Jay Graham, ITPL Intro (courtesy, JayGMusic.com)

Kevin McCleod, “Impact Moderato” (Free Music Archive)

The Womb, “I Hope It Hurts” (Free Music Archive)

Jon Luc Hefferman, “Epoch” (Free Music Archive)

The Bell, “I Am History” (Free Music Archive)

 

 

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The Myth of the Great Blackout of 1965 Baby Boom

The Blackout of 1965 plunged 30 million people into darkness for ten hours.

The Great Blackout of 1965
While the power outages in the NY-NJ region caused by hurricane Sandy made life difficult for millions, a far larger blackout in November 1965 plunged some 30 million Americans across eight states into darkness. In New York City 800,000 people were trapped during the evening rush hour in underground subway cars. Power was eventually restored after just 10 hours. Read about the cause of the the Great Blackout of 1965

The Myth of the Blackout Baby Boom
And read about one of the great myths associated with the blackout — that nine months later hospitals in the eight affected states reported a sudden spike in births. The myth began with a series of three August 1966 articles in the New York Times that reported a sudden rise in births at 3 New York area hospitals.  While it’s certainly fun to think of an overnight blackout inspiring couples to “make the best of it,” leading to spike in the birthrate, a major study in 1979 cast cold water on the myth.
Read about that study and how the myth got started.

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Iconic Images – Olympics, Mexico City, October 17, 1968

InThePastLane.com                                                                            by Edward T. O’Donnell

Tommie Smith and John Carlos make the Black Power salute at the 1968 Mexico City Olympics.

Tommie Smith and John Carlos make the Black Power salute at the 1968 Mexico City Olympics.

Today in History – October 17, 1968 – African American athletes Tommie Smith and John Carlos raise their hands to make the Black Power salute during the medal awards ceremonies at the 1968 Summer Olympics in Mexico City. They also wore no shoes to symbolize the poverty of black Americans and black beads to honor those who died at the hands of lynch mobs. These expressions of solidarity with the Civil Rights Movement sparked outrage from Olympic officials. They denounced the “politicization” of the Olympics, calling it “a deliberate and violent breach of the fundamental principles of the Olympic spirit.” Many American politicians criticized the men for making the salute during the playing of the national anthem. Smith and Carlos were summarily expelled from the Olympic village. They returned to the U.S. to face harsh criticism and years of hostility from white Americans.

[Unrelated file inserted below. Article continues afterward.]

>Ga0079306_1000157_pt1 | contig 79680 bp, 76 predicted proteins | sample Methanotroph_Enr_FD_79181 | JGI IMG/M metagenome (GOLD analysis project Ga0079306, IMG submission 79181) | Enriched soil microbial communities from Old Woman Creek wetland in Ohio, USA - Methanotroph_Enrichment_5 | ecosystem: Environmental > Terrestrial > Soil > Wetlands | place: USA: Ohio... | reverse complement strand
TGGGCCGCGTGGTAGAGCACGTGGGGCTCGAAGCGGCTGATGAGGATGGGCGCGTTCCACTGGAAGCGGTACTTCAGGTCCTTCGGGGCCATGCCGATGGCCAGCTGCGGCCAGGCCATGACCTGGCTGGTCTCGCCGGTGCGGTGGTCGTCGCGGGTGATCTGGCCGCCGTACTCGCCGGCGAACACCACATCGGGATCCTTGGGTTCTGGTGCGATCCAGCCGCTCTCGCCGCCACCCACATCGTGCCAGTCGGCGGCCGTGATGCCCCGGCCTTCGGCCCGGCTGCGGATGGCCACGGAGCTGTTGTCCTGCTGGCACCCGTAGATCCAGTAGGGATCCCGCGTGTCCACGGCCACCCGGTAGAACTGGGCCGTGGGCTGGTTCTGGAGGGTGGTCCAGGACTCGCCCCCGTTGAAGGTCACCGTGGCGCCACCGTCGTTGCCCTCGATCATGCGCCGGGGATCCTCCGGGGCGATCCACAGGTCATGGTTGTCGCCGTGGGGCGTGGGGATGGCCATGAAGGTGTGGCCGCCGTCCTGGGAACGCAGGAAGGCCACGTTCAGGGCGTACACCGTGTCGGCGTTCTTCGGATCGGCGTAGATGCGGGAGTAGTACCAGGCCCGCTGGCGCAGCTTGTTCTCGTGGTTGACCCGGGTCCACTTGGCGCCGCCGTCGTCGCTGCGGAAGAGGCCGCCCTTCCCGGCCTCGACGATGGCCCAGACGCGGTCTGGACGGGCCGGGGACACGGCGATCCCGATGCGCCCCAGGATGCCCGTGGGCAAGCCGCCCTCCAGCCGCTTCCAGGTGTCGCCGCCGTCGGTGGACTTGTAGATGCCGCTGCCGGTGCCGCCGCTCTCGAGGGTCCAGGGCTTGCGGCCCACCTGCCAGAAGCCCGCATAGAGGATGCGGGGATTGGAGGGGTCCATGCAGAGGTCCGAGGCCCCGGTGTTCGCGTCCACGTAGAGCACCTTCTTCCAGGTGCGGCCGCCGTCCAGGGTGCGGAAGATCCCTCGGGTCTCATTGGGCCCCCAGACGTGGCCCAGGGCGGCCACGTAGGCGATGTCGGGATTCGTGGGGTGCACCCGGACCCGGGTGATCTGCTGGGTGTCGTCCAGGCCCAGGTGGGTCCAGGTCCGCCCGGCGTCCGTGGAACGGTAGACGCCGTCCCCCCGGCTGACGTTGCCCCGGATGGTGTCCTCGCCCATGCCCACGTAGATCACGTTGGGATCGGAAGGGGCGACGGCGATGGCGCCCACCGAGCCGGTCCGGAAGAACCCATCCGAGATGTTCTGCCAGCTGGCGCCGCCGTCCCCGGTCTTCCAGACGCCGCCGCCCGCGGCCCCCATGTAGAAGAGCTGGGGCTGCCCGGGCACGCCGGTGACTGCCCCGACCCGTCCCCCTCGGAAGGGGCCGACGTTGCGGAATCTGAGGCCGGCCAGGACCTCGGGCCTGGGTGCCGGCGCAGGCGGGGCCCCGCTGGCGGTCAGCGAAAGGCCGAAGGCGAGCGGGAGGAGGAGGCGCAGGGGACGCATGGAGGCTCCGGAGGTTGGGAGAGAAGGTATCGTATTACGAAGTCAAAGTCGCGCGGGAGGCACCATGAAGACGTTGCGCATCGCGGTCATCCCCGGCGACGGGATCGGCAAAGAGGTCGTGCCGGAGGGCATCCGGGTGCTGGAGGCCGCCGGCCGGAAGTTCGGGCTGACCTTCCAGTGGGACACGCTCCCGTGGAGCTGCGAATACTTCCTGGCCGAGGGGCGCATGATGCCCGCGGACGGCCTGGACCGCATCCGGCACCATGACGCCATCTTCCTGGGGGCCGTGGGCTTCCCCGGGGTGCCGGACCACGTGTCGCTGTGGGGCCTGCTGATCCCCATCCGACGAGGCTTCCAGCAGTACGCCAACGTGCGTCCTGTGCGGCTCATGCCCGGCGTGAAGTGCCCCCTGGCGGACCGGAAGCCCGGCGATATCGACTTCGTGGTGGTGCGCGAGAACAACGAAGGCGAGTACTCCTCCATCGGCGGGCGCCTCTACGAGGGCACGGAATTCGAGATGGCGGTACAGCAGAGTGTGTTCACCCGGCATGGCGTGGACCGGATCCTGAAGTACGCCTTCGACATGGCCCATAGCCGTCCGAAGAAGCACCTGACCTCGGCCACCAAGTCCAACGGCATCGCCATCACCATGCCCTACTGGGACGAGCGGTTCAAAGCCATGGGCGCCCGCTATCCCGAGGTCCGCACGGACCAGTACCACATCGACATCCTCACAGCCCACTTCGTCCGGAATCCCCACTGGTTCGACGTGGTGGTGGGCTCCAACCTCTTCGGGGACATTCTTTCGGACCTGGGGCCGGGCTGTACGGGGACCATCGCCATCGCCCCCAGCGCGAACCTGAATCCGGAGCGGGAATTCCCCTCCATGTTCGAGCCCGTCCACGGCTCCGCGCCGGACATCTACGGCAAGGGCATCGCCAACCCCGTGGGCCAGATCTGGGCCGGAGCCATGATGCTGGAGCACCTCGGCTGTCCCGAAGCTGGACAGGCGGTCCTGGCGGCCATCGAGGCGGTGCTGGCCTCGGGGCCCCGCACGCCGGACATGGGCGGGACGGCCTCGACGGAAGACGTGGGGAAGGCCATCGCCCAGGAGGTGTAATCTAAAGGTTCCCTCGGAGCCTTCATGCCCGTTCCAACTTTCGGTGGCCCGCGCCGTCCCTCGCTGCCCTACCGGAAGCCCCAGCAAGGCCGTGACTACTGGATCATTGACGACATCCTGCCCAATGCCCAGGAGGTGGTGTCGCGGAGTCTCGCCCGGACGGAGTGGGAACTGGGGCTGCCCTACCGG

The charge that these tow men were guilty of politicizing the Olympics reflected the widely believed mythology that the Olympic Games had always operated outside of political influence. A quick look at the historical record (for example, the 1936 Olympics held in Nazi Germany or the 1980 ice hockey game between the U.S. and Soviet Union) makes it clear that the Olympics have always been influenced by politics. Today this photo of the Black Power salute at the 1968 Olympics is considered by many Americans an iconic moment of courageous protest that marked the Civil Rights movement. And Smith and Carlos are properly regarded as important contributors to that movement.

Margaret Sanger and the Struggle for Women’s Rights

InThePastLane                                                                         by Edward T. O’Donnell

Sanger spoke often in favor of birth control. Occasionally her opponents managed to have her lectures cancelled. In this photo, Sanger put on a gag to protest her being banned in Boston in 1929.

Americans have spent a lot of time and energy in recent years arguing about birth control. The debate has centered not on the morality of contraception, but rather, in the wake of the Affordable Care Act’s mandate that employers’ health insurance must cover contraception, who should pay for it. While we wait for the matter to be settled in the courts, it’s instructive to look back on the history of birth control in the United States.